I had a young reporter from the New York Times wistfully remark how she thought it might be nice to be me, a small town weekly newspaper editor in a community where you knew most of the people you wrote about.

To be honest, the issues facing us as a state never seem to change that much between these primaries. We have an ongoing surface water pollution problem that is serious. Iowa faces a real flight of youth and talent to our few metro centers and to other states. The cohesive sense of community is failing us as we struggle to keep it intact in small towns and rural communities. We still have not solved the issue of health care. Existential threats to our country, like North Korean nuclear missiles or Russian drone submarines, pale in the face of tariff barriers and falling ag commodity prices.

Some of these issues only we can solve and that means unity, not division. But some of the issues are central to our very future, and you need to be in the moment for once when it comes to picking the next president.

My advice to readers is to attend as many of these candidate events in our community as possible. I had access to candidates because I was the local press, but you shouldn’t be hindered from actually seeing and visiting with presidential candidates. This is as accessible as they will ever be, and it’s just possible one of them might become the chief executive.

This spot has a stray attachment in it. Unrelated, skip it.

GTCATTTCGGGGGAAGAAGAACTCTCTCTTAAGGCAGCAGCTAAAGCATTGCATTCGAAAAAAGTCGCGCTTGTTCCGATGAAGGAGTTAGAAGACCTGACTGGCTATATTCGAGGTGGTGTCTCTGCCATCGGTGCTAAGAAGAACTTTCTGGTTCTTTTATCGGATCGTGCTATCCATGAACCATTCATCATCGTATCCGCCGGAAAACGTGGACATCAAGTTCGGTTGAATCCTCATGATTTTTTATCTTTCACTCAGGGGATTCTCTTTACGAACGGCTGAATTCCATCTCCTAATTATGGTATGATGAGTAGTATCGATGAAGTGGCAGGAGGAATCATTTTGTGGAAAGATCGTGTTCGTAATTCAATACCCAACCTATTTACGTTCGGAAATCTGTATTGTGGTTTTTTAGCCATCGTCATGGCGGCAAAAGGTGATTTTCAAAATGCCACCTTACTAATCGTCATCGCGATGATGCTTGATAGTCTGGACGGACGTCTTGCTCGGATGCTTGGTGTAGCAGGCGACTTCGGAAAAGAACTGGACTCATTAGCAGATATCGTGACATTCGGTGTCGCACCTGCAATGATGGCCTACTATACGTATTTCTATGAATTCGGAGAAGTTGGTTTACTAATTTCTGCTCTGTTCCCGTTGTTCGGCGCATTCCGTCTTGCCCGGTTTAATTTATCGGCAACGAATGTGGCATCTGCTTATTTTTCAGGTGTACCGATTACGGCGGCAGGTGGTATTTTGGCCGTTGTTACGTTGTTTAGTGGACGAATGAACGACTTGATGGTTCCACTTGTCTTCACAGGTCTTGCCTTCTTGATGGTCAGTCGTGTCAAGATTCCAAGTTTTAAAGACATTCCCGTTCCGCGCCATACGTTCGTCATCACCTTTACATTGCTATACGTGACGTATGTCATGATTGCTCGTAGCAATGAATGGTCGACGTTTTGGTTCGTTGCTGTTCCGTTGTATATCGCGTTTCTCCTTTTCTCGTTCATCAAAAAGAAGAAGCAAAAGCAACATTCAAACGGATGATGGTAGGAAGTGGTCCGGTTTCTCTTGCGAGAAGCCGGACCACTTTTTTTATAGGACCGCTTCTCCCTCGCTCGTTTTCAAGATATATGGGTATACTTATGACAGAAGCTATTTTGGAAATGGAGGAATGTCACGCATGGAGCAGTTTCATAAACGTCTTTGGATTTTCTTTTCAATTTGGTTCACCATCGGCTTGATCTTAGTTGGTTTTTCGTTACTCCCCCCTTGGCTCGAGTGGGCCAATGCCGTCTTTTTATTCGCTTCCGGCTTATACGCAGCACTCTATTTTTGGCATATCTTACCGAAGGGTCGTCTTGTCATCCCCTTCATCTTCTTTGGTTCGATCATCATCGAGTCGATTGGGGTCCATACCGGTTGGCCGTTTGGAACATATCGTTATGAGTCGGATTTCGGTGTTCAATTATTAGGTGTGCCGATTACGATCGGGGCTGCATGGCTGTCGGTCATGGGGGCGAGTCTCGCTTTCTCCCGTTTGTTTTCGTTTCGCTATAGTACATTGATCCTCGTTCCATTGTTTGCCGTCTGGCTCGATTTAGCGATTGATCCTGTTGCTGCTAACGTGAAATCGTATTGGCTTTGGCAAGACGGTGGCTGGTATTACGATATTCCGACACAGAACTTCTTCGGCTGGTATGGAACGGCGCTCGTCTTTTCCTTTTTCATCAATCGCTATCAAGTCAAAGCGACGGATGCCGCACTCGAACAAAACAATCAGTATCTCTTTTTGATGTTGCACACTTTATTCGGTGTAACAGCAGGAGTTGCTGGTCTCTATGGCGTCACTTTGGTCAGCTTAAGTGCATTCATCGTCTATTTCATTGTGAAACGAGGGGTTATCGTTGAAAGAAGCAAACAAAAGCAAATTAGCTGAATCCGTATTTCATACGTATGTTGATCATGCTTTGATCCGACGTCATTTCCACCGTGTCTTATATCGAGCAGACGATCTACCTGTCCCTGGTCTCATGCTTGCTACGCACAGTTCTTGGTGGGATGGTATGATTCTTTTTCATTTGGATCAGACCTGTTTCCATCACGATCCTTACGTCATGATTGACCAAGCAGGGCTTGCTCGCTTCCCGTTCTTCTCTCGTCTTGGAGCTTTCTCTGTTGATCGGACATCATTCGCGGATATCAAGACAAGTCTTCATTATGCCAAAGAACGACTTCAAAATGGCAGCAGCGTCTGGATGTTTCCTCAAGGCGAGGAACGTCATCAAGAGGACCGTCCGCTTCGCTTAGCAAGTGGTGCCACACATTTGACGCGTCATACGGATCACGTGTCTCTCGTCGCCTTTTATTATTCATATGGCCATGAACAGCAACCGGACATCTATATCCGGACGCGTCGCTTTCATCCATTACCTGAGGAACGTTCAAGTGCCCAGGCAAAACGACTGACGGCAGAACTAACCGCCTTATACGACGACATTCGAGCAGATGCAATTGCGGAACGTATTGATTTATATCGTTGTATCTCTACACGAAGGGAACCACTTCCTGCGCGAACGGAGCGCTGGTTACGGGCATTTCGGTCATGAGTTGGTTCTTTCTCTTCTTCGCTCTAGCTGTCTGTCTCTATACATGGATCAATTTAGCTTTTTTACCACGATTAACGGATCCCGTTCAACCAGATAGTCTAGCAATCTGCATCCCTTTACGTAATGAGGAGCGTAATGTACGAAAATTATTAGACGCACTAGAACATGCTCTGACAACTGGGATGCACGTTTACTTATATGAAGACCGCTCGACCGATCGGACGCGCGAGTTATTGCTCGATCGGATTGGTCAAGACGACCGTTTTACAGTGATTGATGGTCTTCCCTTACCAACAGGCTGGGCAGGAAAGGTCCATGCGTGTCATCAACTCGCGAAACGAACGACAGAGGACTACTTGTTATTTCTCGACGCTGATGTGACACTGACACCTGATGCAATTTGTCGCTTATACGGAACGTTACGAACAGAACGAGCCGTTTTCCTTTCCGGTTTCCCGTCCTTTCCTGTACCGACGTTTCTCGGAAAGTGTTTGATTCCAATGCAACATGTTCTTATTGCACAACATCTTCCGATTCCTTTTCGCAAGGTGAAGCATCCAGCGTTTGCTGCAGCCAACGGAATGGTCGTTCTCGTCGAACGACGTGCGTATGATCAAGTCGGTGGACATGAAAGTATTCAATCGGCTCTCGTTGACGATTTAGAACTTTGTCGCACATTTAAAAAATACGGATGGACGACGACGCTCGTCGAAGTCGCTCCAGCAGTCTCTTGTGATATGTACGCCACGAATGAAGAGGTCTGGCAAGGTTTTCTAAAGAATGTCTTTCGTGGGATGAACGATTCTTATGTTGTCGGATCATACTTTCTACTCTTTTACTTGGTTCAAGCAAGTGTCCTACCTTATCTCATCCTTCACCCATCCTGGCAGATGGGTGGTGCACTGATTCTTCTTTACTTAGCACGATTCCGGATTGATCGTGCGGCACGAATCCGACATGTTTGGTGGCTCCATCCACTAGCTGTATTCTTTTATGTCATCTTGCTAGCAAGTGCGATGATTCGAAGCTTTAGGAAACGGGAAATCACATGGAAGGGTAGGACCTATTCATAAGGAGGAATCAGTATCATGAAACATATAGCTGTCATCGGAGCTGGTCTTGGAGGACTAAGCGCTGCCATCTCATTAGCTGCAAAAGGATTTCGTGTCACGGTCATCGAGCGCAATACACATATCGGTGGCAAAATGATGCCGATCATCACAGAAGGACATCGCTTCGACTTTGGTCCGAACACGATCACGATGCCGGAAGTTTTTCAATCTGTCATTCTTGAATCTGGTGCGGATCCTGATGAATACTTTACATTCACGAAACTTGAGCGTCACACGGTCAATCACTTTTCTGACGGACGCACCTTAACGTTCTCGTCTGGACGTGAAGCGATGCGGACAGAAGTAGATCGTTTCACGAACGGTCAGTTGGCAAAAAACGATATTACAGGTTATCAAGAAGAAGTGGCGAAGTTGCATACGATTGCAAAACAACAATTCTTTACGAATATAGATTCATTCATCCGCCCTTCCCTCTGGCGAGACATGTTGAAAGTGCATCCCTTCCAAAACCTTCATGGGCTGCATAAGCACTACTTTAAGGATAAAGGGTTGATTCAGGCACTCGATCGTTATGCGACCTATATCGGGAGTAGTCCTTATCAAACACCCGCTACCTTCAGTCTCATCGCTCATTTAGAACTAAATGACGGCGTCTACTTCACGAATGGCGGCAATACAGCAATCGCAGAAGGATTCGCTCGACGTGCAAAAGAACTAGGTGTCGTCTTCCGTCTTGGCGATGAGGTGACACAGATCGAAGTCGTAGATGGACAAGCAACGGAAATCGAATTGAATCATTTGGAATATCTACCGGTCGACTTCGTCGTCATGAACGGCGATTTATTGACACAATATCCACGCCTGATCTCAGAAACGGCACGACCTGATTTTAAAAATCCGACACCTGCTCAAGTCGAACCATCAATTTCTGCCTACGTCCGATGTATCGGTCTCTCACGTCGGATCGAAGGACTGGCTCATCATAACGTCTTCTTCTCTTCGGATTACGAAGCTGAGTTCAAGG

Ask an important question and you could find yourself being the focus of a reporter’s or television personalitie’s story.

The extent of candidate access in local communities is surprising in retrospect. I mean, I’ve seen the late South Dakota Sen. George McGovern working the tables and shaking hands at the Riverview Restaurant in Bellevue. Mitt Romney and his wife as well as Michelle Obama at Potter’s Mill. Rudy Giuliani fielded questions at Flapjacks in Maquoketa. Mitt Romney spoke there as well.

As much as the candidates profess interest in all things Iowa, as much as the national press looks for the definitive representative Iowan it’s all very much like a speed date with a flock of butterflies. The candidates pack up and move on, they have to.

Then it’s your obligation to perform some of the most basic tasks of the republic. Go to your precinct caucus. Apathy and cynicism never served a representative government well.